Marathon runner in 1936 Summer Olympics in Berlin (1940 Olympics but canceled due to WW II). 1936 and 1939 Boston Marathon winner. Only Native American to win twice.
Cranston High 1937
1937 Honorable Mention Hammer & Discus
1936 All-Interscholastic Discus track
All-American hammer thrower at Maine and National Champion in 1940 and Brown.
Bronze medal at 1948 London Olympics.
One of a number of fine hammer throwers to come from the University of Maine, Bob Bennett won the IC4A in 1939 and 1940. He topped the National rankings in 1940 with a new collegiate record of 183-10¾ (56.05).
Bennett missed the next five seasons (during the war), but made a comeback in 1946 and in 1947, by which time he was attending Brown and was again the top ranked thrower in the U.S.
During his three years at Brown, Bennett won the AAU and IC4A in 1947 and the AAU again in 1948. He also won the IC4A 35-lb. weight throw in 1947. At the 1948 Olympics he edged [Sam Felton] , formerly of Harvard, out of third place by a mere three inches.
Despite having his athletic career interrupted by World War II, he set national hammer throw records in 1940 and 1948. In 1947 he was voted Outstanding Amateur Athlete in New England and was nominated for the Sullivan Award given to the national's top amateur athlete. As an Olympic competitor, he won a bronze medal in the 1948 hammer throw. Bennett later became an assistant track coach and assistant athletic director at Brown.
Hope High '30
Football URI '35
A Hope High School graduate, he had never tried weight throwing until he was a freshman at URI. Under the tutelage of coach Fred Tootell, Dreyer blossomed as an athlete despite a childhood injury that left him unable to straighten his left arm.
Rhode Island State track and field and 1936 and 1948 Olympics (the only person to make both teams). Held 21 national championships in the weight throws (1934-52). AAU hammer-throw champion four times.
1934 graduate of the URI and set three world records in the 35- and 56-pound weight throws. 56-pound weight titleholder six times and 35-pound weight champion 10 times.
Middle distance runner Hope High and Brown University. Won a bronze medal in 1500m and a gold medal in 3000m at the 1912 Olympic Games. Earned first IAAF mile record.
American middle distance runner. He was the first amateur runner to surpass Walter George's professional record in the mile, set nearly 30 years previously. He also won a bronze medal over 1500 m and a gold medal in the team 3000 m at the Olympic Games in Stockholm 1912.
Al Morro Central High Football (captain) 1937 2nd team AS Tackle and track (Captain both senior year) 1937 1st team Discus
BC National Junior, New England Intercollegiate and the N. E. A. A. U. titles
Al Morro, former Boston college national champion discus thrower
Central High School and set the state high school record in the discus throw. His prowess in the field events and in football earned him a scholarship to Boston College where he starred on the 1942 Eagles team that was edged by Alabama in the 1943 Orange Bowl. While at Boston College he qualified in the discus for the 1940 U.S. Olympic team that was scheduled to compete in Tokyo until World War II intervened, and he set BC records in the discus and hammer.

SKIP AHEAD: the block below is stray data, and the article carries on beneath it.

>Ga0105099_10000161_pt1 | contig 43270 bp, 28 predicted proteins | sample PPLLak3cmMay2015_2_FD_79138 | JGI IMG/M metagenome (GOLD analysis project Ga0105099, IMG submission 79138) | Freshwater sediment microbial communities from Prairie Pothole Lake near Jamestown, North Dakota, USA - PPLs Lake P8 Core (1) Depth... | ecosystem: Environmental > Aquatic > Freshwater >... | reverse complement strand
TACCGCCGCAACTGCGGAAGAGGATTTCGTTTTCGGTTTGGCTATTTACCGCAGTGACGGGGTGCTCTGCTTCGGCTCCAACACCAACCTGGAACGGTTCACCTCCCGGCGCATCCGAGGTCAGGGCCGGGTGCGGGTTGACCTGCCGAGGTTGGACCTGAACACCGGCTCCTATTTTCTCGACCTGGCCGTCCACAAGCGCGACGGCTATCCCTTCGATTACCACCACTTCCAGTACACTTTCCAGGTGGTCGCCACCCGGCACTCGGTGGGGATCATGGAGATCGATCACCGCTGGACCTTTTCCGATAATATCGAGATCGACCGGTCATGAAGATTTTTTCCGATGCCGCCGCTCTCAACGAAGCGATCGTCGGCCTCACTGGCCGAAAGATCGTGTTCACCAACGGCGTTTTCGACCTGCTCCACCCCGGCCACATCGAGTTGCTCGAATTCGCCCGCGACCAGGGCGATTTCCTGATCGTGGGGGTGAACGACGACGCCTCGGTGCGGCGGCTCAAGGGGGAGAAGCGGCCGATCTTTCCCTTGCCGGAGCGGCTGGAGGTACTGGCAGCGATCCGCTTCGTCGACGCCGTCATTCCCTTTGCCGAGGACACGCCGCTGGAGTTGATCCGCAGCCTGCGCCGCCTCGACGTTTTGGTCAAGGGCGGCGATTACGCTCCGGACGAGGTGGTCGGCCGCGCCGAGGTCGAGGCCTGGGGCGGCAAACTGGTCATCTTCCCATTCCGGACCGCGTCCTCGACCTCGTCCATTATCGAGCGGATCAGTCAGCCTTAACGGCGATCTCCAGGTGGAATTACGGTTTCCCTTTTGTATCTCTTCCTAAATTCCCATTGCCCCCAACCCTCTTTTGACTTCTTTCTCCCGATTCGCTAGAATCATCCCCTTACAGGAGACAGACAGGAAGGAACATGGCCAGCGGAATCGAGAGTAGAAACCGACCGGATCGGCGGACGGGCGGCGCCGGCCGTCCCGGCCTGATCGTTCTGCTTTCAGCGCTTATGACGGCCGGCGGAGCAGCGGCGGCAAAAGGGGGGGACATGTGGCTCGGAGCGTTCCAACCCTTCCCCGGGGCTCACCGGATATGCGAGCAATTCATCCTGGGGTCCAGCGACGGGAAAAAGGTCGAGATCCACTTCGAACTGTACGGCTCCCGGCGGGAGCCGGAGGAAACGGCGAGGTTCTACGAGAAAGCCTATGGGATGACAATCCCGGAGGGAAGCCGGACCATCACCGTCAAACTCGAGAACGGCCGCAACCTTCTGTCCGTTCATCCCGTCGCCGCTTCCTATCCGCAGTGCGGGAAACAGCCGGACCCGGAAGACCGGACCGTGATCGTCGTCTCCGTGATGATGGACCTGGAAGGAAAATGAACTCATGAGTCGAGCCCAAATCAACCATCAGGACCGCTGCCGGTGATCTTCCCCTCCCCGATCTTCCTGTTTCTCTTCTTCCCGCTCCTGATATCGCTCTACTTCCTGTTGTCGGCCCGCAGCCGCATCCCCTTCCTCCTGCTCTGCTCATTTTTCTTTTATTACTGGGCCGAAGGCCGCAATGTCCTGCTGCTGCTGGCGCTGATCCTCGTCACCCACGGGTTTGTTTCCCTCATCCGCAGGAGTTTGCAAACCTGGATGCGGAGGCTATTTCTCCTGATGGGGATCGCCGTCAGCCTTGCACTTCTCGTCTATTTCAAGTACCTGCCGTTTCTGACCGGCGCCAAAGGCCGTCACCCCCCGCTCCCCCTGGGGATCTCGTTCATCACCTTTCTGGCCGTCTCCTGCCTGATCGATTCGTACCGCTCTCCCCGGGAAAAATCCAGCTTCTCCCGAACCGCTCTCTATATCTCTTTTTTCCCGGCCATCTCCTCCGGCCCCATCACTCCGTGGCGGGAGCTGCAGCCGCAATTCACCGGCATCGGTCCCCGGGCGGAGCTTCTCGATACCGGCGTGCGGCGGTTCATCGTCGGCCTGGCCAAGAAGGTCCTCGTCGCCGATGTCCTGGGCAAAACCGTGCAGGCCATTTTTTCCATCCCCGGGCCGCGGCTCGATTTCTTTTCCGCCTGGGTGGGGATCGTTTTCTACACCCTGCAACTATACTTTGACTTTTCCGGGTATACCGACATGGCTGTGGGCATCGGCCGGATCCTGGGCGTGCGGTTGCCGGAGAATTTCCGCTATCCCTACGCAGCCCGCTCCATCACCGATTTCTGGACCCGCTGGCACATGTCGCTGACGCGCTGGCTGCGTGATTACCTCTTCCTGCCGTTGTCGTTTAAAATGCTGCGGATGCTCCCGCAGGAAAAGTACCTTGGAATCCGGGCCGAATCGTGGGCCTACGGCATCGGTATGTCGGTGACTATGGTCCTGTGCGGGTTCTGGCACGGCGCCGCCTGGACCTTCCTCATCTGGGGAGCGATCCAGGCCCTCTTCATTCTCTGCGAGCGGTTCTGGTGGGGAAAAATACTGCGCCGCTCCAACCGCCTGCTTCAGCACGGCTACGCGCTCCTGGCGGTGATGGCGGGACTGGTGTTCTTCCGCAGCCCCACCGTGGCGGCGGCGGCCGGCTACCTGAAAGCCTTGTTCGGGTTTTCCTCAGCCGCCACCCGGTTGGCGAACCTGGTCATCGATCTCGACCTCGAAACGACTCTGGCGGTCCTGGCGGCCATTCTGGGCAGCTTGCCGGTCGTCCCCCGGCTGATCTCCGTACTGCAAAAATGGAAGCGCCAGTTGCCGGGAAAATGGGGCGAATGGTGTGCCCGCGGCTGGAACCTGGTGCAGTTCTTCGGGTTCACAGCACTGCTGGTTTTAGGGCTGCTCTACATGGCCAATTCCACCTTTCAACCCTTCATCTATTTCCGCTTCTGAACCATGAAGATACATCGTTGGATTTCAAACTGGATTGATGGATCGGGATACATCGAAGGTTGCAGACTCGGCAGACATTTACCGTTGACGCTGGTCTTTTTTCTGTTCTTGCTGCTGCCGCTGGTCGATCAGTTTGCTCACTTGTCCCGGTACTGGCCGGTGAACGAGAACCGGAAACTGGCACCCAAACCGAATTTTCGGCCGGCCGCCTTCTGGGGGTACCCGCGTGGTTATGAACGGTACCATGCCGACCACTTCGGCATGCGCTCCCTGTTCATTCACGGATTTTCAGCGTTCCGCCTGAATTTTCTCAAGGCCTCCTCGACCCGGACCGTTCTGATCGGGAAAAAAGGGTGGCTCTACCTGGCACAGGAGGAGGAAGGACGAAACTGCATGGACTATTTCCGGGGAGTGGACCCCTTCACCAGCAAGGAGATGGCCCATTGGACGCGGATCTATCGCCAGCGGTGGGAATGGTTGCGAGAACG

In the late 1930s and early 1940s Al was a legendary football player and track and field athlete first at LaSalle High School in Providence and then at Boston College. In consecutive years he played in the Cotton and Sugar Bowls for B.C., and he was captain of its football team in 1941. He went on to a successful career as a football and track coach in Providence and was athletic director at Classical for many years. The School’s athletic complex is named for him. His citation in the Hall of Fame of the Rhode Island Track and Field Coaches Association reads in part: “The State's most successful coach of all time. His Classical H.S. teams were virtually unbeatable over his many years of coaching.”
1912 OlympicsTaber emerged as a top runner in 1910 when he finished third in the IC4A championship mile for Brown University. Missing the 1911 season, he re-emerged in 1912, finishing sixth in the IC4A cross country, then surprising many by tying mile record holder John Paul Jones over that distance at the IC4A championships.
He was selected for the Olympic 1500 m team and was one of the favorites for that event at the 1912 Olympics held at Stockholm. When the final was held July 10, he led for part of the race and challenged leader Abel Kiviat on the final homestretch. However, Arnold Jackson of Britain passed them both, and a photo-finish between Kiviat and Taber awarded Kiviat the silver medal and Taber the bronze.
He nevertheless won an Olympic gold medal in the 3000 m team race.
The first IAAF mile recordOn May 31, 1913, Taber ran again in the IC4A championships, and was up against world record-holder Jones in the mile. Taber led at the first three quarters, in 61.6, 2:09.3 and 3:16.1. But Jones launched into his drive as the bell for the final lap sounded and Taber couldn't respond. He crossed the finish line in 4:142⁄5, a new world amateur record, and the first mile record to be recognized by the new governing body of track and field, the IAAF, known then as the International Amateur Athletics Federation. Taber's 4:162⁄5 made him the fourth-best amateur over the distance.
Taber won the AAU championship over the mile later that year with a 4:262⁄5 clocking, then went to St John's College, Oxford, as a Rhodes Scholar. He ran for Oxford, but did not find much success.